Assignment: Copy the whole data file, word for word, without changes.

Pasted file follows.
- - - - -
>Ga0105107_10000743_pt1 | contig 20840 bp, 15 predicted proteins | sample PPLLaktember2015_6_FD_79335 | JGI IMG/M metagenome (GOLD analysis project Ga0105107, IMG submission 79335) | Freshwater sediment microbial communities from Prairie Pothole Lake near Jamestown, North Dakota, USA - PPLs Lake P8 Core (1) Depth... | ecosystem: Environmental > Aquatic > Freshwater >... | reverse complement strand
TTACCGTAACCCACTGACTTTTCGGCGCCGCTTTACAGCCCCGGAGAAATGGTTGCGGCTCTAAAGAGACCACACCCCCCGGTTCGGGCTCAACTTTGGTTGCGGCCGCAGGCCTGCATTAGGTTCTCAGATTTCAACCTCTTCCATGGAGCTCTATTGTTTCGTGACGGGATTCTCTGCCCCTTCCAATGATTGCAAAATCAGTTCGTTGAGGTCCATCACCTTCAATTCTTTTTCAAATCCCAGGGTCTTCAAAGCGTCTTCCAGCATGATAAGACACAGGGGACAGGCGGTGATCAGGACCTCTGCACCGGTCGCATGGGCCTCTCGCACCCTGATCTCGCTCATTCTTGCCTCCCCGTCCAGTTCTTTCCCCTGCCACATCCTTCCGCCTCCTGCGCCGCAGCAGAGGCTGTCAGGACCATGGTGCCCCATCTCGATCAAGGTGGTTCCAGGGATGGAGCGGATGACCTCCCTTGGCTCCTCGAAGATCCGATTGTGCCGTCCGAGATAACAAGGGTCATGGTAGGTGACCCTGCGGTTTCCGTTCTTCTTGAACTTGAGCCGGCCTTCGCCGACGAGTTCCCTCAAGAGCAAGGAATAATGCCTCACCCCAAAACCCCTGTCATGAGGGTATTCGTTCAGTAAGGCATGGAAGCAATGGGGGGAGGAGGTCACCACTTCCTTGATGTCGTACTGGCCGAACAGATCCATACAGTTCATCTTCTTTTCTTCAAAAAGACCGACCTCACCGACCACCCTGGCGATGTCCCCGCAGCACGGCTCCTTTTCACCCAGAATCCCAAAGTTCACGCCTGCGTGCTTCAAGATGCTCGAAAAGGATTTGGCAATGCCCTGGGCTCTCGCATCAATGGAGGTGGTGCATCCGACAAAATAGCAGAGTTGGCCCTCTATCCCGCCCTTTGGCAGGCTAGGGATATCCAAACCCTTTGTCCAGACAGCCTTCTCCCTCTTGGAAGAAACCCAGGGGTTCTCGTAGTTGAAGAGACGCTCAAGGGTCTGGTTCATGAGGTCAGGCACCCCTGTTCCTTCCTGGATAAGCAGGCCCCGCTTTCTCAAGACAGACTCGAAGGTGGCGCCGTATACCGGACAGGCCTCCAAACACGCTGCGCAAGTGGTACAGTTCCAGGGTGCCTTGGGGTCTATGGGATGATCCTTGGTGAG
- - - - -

>Ga0105107_10000743_pt1 | contig 20840 bp, 15 predicted proteins | sample PPLLaktember2015_6_FD_79335 | JGI IMG/M metagenome (GOLD analysis project Ga0105107, IMG submission 79335) | Freshwater sediment microbial communities from Prairie Pothole Lake near Jamestown, North Dakota, USA - PPLs Lake P8 Core (1) Depth... | ecosystem: Environmental > Aquatic > Freshwater >... | reverse complement strand
TTACCGTAACCCACTGACTTTTCGGCGCCGCTTTACAGCCCCGGAGAAATGGTTGCGGCTCTAAAGAGACCACACCCCCCGGTTCGGGCTCAACTTTGGTTGCGGCCGCAGGCCTGCATTAGGTTCTCAGATTTCAACCTCTTCCATGGAGCTCTATTGTTTCGTGACGGGATTCTCTGCCCCTTCCAATGATTGCAAAATCAGTTCGTTGAGGTCCATCACCTTCAATTCTTTTTCAAATCCCAGGGTCTTCAAAGCGTCTTCCAGCATGATAAGACACAGGGGACAGGCGGTGATCAGGACCTCTGCACCGGTCGCATGGGCCTCTCGCACCCTGATCTCGCTCATTCTTGCCTCCCCGTCCAGTTCTTTCCCCTGCCACATCCTTCCGCCTCCTGCGCCGCAGCAGAGGCTGTCAGGACCATGGTGCCCCATCTCGATCAAGGTGGTTCCAGGGATGGAGCGGATGACCTCCCTTGGCTCCTCGAAGATCCGATTGTGCCGTCCGAGATAACAAGGGTCATGGTAGGTGACCCTGCGGTTTCCGTTCTTCTTGAACTTGAGCCGGCCTTCGCCGACGAGTTCCCTCAAGAGCAAGGAATAATGCCTCACCCCAAAACCCCTGTCATGAGGGTATTCGTTCAGTAAGGCATGGAAGCAATGGGGGGAGGAGGTCACCACTTCCTTGATGTCGTACTGGCCGAACAGATCCATACAGTTCATCTTCTTTTCTTCAAAAAGACCGACCTCACCGACCACCCTGGCGATGTCCCCGCAGCACGGCTCCTTTTCACCCAGAATCCCAAAGTTCACGCCTGCGTGCTTCAAGATGCTCGAAAAGGATTTGGCAATGCCCTGGGCTCTCGCATCAATGGAGGTGGTGCATCCGACAAAATAGCAGAGTTGGCCCTCTATCCCGCCCTTTGGCAGGCTAGGGATATCCAAACCCTTTGTCCAGACAGCCTTCTCCCTCTTGGAAGAAACCCAGGGGTTCTCGTAGTTGAAGAGACGCTCAAGGGTCTGGTTCATGAGGTCAGGCACCCCTGTTCCTTCCTGGATAAGCAGGCCCCGCTTTCTCAAGACAGACTCGAAGGTGGCGCCGTATACCGGACAGGCCTCCAAACACGCTGCGCAAGTGGTACAGTTCCAGGGTGCCTTGGGGTCTATGGGATGATCCTTGGTGAG